Nashville English teacher Elizabeth Smith introduced Thoreau’s Walden by asking her AP juniors if they were ever truly alone in a hyper-connected world -- even without a smartphone. In doing so, she wanted to emphasize how Thoreau’s Transcendentalist experiment living alone in the woods might be nearly impossible to replicate in modern, plugged-in lives -- at least not without some effort.
“One student said that he gets panicked if he goes an hour without a text message,” she said, “and he has to blow up his friends' phones with messages to make sure they are still out there.” Other students, she said, bristled at the idea they were sheep in the digital herd, and liked to think of themselves as being able to manage a healthy balance between solitude and digital connection.
But for both adults and kids -- parents, teachers, and students -- because we have the luxury of being instantly and constantly connected, “Being alone feels like a problem to be solved,” said MIT Professor Sherry Turkle in the moving TED Talk based on her book, Alone, Together. Based on her research, Turkle argued that relationships maintained through texting and social media might make kids feel connected, but because the phone is always buzzing, they may miss valuable opportunities to experience real solitude, which is vital for self-reflection. “If we don’t teach our children how to be alone,” she said, “they will only know how to be lonely.”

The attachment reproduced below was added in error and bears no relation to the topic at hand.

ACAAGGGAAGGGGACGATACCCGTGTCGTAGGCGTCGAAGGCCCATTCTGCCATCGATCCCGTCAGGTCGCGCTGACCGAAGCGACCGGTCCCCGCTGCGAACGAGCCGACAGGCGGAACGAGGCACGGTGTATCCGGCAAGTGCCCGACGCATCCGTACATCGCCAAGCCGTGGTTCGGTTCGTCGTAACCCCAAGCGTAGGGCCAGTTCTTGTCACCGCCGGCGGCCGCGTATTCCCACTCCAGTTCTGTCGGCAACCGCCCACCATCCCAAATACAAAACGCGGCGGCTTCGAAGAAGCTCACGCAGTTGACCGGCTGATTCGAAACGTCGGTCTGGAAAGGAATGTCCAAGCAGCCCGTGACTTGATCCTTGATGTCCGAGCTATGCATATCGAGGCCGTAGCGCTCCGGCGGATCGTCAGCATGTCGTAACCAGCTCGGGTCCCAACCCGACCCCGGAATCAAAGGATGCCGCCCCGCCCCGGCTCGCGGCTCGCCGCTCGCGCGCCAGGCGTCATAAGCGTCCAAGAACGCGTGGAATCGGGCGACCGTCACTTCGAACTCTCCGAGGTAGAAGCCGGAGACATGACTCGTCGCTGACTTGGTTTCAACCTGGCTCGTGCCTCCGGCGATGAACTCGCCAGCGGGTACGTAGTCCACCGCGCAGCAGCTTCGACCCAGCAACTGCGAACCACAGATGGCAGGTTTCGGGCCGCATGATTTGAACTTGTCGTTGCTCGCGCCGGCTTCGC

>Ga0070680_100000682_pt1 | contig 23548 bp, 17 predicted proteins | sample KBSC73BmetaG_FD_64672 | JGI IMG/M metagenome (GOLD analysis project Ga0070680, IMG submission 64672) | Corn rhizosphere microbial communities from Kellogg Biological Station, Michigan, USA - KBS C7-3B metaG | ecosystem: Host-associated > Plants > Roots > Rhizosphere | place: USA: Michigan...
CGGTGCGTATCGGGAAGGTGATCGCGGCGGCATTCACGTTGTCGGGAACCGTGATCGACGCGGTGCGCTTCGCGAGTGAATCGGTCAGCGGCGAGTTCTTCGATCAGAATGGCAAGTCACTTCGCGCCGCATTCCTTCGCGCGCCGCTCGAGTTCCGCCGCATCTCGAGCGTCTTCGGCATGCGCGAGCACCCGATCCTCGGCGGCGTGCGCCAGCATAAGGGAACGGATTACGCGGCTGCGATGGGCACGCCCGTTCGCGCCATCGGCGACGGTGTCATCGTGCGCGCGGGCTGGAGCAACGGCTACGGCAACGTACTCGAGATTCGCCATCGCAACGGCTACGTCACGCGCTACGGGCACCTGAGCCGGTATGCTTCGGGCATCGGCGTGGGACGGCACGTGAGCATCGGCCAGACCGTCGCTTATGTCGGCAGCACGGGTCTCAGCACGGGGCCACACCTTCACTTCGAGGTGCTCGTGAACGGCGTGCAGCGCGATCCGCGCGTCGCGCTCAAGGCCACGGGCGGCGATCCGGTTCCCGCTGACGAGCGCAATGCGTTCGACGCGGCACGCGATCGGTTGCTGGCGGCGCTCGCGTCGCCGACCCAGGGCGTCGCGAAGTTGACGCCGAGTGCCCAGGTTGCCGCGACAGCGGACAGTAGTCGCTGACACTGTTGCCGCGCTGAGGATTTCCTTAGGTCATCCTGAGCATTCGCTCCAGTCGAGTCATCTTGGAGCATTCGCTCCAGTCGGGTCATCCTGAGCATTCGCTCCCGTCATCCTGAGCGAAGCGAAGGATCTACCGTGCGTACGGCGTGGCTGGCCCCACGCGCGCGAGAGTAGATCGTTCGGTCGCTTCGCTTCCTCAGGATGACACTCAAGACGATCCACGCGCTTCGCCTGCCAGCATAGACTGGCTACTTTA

Some teachers say there has never been a more exciting time to teach Thoreau’s ideas of solitude, time in nature, and deliberate living, because students are hungry for self-reflection. Sandy Stott, who has been teaching Thoreau, Emerson, and Transcendentalism at Concord Academy in Concord, Mass., for 20 years, said his students today are both constantly plugged in, and eager for a different experience.